Eric Sutton, Pitt Law '09, files from Prishtina:
When discussing independence, the property rights of Serbian internally-displaced people are an understated cause of conflict between Kosovo and Serbia. As the war raged on, many Serbians understandably fled north to escape the crossfire. They left behind a great deal of real property, and they have had great difficulty in returning to reclaim their land since the United Nations and NATO stepped in to resolve the situation. I talked to a member of the UN team that has worked extensively on minority issues in Kosovo. They estimate that at the onset of the 1998 conflict, Serbians owned 70-80% of the land in Kosovo. Today, that number is estimated at 50-60%. The number of Serbs that actually live on and utilize the land is assumed to be disproportionate to how much property they possess.
The Serbian government has set up a website that provides a comprehensive view of the grievances the Kostunica regime seeks to address. The website states, "The FRY-UNMIK Common Document of November 5, 2001 confirmed the priority to â€˜ensure a safe and unimpeded return of displaced persons to their homes in Kosovo' (UNSCR 1244: 11k)." The ability of Serbs to return to their homes has been hampered by various processes: slow turnaround time for title claims in Kosovo courts, Albanian hostility, and the simple fact that they have made an investment of several years in Serbia that they may find hard to let go.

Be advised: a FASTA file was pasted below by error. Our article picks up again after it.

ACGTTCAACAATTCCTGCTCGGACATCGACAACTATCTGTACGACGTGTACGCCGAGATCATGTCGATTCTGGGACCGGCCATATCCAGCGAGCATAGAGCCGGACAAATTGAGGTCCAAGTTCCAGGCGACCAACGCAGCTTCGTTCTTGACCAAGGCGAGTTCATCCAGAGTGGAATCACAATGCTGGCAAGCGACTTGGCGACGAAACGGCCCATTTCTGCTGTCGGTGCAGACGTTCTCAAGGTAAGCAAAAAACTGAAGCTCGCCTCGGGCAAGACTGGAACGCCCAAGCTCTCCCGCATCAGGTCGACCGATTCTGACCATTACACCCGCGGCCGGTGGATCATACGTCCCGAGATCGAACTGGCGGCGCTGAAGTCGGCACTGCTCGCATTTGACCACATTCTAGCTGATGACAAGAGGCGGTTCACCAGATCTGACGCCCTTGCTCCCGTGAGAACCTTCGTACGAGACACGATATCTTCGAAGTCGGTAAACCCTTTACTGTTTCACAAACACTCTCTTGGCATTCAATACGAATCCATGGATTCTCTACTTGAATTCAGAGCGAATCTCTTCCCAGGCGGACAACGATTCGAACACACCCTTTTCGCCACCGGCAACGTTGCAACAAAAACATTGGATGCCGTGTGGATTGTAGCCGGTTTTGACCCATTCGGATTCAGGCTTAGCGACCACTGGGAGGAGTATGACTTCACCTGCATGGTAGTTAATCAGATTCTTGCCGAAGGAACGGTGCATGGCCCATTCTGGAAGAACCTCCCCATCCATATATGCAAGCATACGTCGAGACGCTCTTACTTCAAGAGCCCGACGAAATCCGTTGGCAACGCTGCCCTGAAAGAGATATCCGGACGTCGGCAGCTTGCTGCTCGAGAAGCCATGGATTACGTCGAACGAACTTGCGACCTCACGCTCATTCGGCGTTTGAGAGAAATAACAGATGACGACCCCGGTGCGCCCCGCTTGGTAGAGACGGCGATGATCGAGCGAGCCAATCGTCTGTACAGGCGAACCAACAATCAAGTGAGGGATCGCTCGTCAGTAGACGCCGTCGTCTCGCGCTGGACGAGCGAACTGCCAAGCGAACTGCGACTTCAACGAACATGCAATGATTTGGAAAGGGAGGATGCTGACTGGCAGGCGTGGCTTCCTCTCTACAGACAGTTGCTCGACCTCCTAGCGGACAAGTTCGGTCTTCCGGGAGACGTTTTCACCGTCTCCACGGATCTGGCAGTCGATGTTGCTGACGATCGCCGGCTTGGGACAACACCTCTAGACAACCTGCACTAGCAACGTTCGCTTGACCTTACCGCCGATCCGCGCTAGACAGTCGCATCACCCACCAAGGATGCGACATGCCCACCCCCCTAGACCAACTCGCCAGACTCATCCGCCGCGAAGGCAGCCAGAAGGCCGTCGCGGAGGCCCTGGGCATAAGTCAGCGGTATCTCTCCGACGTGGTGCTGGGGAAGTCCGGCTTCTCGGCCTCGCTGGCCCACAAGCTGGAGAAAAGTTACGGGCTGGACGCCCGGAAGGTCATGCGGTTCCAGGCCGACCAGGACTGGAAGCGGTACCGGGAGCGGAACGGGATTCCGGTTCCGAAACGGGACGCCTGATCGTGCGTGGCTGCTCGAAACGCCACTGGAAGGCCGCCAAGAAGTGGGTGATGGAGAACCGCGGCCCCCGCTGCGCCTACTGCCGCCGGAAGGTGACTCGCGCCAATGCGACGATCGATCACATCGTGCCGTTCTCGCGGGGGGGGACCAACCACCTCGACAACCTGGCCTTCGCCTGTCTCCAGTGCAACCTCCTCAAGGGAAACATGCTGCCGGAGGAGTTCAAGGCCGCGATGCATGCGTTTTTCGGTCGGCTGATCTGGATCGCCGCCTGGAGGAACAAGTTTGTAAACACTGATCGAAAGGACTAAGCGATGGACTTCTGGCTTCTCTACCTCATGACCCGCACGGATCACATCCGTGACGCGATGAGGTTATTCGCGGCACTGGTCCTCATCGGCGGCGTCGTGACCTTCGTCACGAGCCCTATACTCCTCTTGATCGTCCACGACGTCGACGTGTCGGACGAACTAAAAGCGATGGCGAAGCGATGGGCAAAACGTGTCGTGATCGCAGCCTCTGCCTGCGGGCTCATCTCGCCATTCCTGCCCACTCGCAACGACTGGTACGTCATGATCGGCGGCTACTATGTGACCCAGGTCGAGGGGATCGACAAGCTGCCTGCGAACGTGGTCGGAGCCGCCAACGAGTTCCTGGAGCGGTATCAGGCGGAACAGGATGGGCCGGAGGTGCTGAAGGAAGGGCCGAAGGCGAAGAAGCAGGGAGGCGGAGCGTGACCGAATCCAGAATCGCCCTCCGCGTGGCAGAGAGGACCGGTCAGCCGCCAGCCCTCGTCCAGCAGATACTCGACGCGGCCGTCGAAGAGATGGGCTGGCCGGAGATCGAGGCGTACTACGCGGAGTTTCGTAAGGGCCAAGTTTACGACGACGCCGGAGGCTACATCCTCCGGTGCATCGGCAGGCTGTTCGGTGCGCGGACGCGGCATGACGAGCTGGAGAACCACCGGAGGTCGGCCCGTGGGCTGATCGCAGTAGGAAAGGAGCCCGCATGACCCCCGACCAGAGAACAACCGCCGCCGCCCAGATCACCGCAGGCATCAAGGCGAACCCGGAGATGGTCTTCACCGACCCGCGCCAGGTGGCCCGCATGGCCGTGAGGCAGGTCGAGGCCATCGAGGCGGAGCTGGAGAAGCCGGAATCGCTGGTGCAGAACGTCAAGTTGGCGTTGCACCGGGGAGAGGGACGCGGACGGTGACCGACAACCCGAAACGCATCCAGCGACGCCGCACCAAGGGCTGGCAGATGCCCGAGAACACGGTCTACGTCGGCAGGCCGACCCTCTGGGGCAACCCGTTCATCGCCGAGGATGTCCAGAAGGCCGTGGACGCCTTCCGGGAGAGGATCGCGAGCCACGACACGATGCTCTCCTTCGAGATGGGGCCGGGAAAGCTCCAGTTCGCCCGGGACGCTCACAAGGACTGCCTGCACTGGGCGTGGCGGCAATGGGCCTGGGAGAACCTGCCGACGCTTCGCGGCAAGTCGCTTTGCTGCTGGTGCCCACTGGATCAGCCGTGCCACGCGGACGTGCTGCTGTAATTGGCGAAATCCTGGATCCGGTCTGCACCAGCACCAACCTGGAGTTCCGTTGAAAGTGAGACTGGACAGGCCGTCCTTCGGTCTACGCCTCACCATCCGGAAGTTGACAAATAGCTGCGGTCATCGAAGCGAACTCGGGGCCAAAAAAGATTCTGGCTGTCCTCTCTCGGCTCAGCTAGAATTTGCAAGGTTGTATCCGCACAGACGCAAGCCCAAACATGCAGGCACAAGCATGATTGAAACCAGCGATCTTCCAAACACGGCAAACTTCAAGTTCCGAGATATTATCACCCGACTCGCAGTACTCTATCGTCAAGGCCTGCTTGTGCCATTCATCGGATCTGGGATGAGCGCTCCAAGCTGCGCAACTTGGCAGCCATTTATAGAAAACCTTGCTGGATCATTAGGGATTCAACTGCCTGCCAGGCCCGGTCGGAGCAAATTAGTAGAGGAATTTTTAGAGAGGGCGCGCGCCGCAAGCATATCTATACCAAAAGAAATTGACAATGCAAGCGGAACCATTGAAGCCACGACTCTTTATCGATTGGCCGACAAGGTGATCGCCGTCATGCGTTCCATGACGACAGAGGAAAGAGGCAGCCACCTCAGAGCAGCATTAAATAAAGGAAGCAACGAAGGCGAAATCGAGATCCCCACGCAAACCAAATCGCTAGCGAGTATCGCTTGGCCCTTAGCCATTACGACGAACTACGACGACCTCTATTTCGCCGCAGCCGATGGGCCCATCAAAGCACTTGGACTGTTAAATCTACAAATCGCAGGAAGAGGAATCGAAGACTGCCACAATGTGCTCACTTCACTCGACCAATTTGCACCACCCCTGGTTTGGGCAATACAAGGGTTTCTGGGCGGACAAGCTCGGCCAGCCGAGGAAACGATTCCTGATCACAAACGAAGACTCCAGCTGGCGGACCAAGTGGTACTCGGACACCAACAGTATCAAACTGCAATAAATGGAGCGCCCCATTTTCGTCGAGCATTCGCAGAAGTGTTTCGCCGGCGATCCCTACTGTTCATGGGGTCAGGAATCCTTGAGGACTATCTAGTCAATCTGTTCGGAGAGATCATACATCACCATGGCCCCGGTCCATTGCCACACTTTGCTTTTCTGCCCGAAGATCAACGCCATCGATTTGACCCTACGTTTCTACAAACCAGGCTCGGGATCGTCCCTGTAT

Upon its arrival, the United Nations mission here set up a service that allowed displaced citizens to assert their legal claim to the property. Many Serbs have taken advantage of this service. For example, a case presented to the court was in regards to a deed of sale between a Serb and an Albanian. The complaint asserted that the sale was fraudulent; the Serb that allegedly sold the property had in fact been deceased for three years. However, even seven years after the cessation of hostilities, some claims are still hung up in the courts. Given the ongoing media reports of corruption in the courts, and the anger that many Albanians still have toward Serbians, these claims may not be resolved for a long while hence.
Destruction of property has also been an ongoing problem. In May 2004, Albanians took to the streets for two days of anti-Serbian (and probably anti-minority generally) violence. Serbian Orthodox churches were destroyed and houses were burned. The Kosovo Forces (KFOR) did not have the mandate to intervene on internal matters, and retreated to their bases. There has been a great deal of effort to curb reprisals against minority populations, and great efforts to include Serbians and other minorities in the new government, but it does not take long to realize that very few offices have minority staff.
The Serbians are not blind to what is occurring. They continue to leave rather than face what they perceive as the inevitable: second-class status. For the same reason, Serbians are not returning. The inability to reintegrate Kosovo will be one of the larger failures of the United Nations Mission in Kosovo. However, right now it appears to be unstoppable.
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